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This eBook from the Gutenberg Project consists of approximately 281 pages of information about Handbook of Home Rule.
centrifugal, not centripetal, and that the extraordinary love and admiration with which Americans now regard the Federal government are the result of eighty years’ experience of its working.  The first Confederation was as much as the people could bear in the way of surrendering local powers when the War of Independence came to an end.  It was its hopeless failure to provide peace and security which led to the framing of the present Constitution.  But even with this experience still fresh, the adoption of the Constitution was no easy matter.  I shall not burden this article with historical citations showing the very great difficulty which the framers of the Constitution had in inducing the various States to adopt it, or the magnitude and variety of the fears and suspicions with which, many of the most influential men in all parts of the country regarded it.  Any one who wishes to know how numerous and diversified these fears and suspicions were, cannot do better than read the series of papers known as “The Federalist,” written mainly by Hamilton and Madison, to commend the new plan to the various States.  It was adopted almost as a matter of necessity, that is, as the only way out of the Slough of Despond in which the Confederation had plunged the union of the States; but the objections to it which were felt at the beginning were only removed by actual trial.  Hamilton’s two colleagues, as delegates from New York, Yates and Lansing, withdrew in disgust from the Convention, as soon as the Constitution was outlined, and did not return.  The notion that the Constitution was produced by the craving of the American people for something of that sort to love and revere, and that it was not bestowed on them until they had given ample assurance that they would lavish affection on it, has no foundation whatever in fact.  The devotion of Americans to the Union is, indeed, as clear a case of cause and effect as is to be found in political history.  They have learned to like the Constitution because the country has prospered under it, and because it has given them all the benefits of national life without interference with local liberties.  If they had not set up a central government until the centrifugal sentiment had disappeared from the States, and the feeling of loyalty for a central authority had fully shown itself, they would assuredly never have set it up at all.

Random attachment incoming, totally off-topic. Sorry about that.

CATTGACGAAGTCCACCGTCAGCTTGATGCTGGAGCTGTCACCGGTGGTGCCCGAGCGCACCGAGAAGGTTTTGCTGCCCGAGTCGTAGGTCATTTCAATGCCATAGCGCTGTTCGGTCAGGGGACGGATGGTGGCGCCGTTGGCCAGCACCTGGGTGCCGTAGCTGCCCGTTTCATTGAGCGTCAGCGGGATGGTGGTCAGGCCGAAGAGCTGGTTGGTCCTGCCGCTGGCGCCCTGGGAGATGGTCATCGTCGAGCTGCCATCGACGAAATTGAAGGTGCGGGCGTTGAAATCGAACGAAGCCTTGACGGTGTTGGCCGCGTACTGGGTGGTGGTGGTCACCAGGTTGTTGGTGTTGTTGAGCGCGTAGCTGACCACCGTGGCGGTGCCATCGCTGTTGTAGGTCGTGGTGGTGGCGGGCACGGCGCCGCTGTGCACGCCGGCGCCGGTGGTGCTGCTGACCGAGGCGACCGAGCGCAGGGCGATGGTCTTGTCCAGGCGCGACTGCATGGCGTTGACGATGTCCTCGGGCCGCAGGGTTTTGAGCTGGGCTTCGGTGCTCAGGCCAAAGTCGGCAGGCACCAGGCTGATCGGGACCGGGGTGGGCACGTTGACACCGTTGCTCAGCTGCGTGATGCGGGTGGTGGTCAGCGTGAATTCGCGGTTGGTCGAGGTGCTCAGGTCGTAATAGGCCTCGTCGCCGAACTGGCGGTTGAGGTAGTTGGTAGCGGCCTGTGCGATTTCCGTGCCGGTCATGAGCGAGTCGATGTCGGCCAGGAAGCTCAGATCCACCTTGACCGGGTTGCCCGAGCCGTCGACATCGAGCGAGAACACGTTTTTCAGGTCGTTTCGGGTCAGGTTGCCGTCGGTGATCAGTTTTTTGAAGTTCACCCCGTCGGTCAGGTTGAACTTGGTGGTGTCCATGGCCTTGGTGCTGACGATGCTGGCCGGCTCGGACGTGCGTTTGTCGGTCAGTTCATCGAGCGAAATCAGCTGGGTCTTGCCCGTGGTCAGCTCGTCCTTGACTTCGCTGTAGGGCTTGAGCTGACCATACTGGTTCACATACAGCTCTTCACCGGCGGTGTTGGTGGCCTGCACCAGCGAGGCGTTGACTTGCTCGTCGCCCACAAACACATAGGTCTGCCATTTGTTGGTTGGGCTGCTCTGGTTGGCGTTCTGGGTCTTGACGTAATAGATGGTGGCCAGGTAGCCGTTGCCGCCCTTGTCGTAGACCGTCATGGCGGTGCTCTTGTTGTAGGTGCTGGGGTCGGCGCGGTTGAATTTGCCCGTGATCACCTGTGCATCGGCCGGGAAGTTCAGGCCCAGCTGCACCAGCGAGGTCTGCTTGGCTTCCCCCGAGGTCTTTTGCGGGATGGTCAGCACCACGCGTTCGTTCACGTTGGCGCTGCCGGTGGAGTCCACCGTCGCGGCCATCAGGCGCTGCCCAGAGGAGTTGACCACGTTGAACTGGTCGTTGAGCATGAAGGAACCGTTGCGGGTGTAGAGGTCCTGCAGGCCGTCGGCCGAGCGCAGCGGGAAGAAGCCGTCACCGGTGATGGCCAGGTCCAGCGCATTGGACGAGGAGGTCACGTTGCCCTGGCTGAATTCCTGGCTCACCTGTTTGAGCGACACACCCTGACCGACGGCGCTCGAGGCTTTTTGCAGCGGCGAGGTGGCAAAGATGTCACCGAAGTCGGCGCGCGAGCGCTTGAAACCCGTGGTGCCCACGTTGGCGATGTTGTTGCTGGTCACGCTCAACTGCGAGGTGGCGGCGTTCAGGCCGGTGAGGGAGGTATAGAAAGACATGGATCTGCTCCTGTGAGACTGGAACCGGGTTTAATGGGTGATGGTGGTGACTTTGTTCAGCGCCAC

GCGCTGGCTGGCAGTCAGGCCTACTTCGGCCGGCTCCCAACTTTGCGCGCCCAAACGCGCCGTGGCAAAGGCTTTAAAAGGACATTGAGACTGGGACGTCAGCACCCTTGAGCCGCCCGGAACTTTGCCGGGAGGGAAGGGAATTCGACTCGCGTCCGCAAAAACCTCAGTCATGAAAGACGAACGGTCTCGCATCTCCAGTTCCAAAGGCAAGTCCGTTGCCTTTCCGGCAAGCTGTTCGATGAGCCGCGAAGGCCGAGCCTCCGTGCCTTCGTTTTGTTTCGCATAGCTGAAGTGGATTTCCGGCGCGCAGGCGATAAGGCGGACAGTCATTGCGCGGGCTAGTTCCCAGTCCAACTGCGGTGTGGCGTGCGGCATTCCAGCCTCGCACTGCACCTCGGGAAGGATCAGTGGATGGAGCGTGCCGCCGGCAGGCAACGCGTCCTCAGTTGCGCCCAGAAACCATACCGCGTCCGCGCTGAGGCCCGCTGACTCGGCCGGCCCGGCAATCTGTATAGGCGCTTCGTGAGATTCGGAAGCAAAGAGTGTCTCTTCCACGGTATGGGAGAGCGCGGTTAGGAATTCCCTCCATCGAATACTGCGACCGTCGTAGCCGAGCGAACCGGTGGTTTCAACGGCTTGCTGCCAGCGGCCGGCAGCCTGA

Moreover, it has to be borne in mind that the adoption of the Constitution did not involve the surrender of any local franchises, by which the people of the various States set great store.  The States preserved fully four-fifths of their autonomy, or in fact nearly all of it which closely concerned the daily lives of individuals.  Set aside the post-office, and a citizen of the State of New York, not engaged in foreign trade, might, down to the outbreak of the Civil War, have passed a long and busy life without once coming in contact with a United States official, and without being made aware in any of his doings, by any

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